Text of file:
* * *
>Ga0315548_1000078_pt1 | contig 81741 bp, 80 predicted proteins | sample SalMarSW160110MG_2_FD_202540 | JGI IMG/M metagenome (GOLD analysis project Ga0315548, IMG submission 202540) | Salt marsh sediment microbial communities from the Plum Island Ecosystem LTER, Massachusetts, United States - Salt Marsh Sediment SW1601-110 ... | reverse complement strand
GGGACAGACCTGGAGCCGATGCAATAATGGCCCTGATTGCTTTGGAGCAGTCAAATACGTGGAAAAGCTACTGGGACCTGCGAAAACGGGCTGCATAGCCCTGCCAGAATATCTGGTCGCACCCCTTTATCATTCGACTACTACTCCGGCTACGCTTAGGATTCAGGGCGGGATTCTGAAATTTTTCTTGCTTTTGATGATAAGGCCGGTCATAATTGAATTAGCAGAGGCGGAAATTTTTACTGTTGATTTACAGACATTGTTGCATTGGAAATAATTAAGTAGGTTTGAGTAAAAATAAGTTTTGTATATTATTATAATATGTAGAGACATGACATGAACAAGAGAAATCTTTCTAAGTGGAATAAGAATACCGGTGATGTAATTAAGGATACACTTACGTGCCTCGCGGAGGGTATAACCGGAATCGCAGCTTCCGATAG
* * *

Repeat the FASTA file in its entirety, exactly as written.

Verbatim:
>Ga0315548_1000078_pt1 | contig 81741 bp, 80 predicted proteins | sample SalMarSW160110MG_2_FD_202540 | JGI IMG/M metagenome (GOLD analysis project Ga0315548, IMG submission 202540) | Salt marsh sediment microbial communities from the Plum Island Ecosystem LTER, Massachusetts, United States - Salt Marsh Sediment SW1601-110 ... | reverse complement strand
GGGACAGACCTGGAGCCGATGCAATAATGGCCCTGATTGCTTTGGAGCAGTCAAATACGTGGAAAAGCTACTGGGACCTGCGAAAACGGGCTGCATAGCCCTGCCAGAATATCTGGTCGCACCCCTTTATCATTCGACTACTACTCCGGCTACGCTTAGGATTCAGGGCGGGATTCTGAAATTTTTCTTGCTTTTGATGATAAGGCCGGTCATAATTGAATTAGCAGAGGCGGAAATTTTTACTGTTGATTTACAGACATTGTTGCATTGGAAATAATTAAGTAGGTTTGAGTAAAAATAAGTTTTGTATATTATTATAATATGTAGAGACATGACATGAACAAGAGAAATCTTTCTAAGTGGAATAAGAATACCGGTGATGTAATTAAGGATACACTTACGTGCCTCGCGGAGGGTATAACCGGAATCGCAGCTTCCGATAG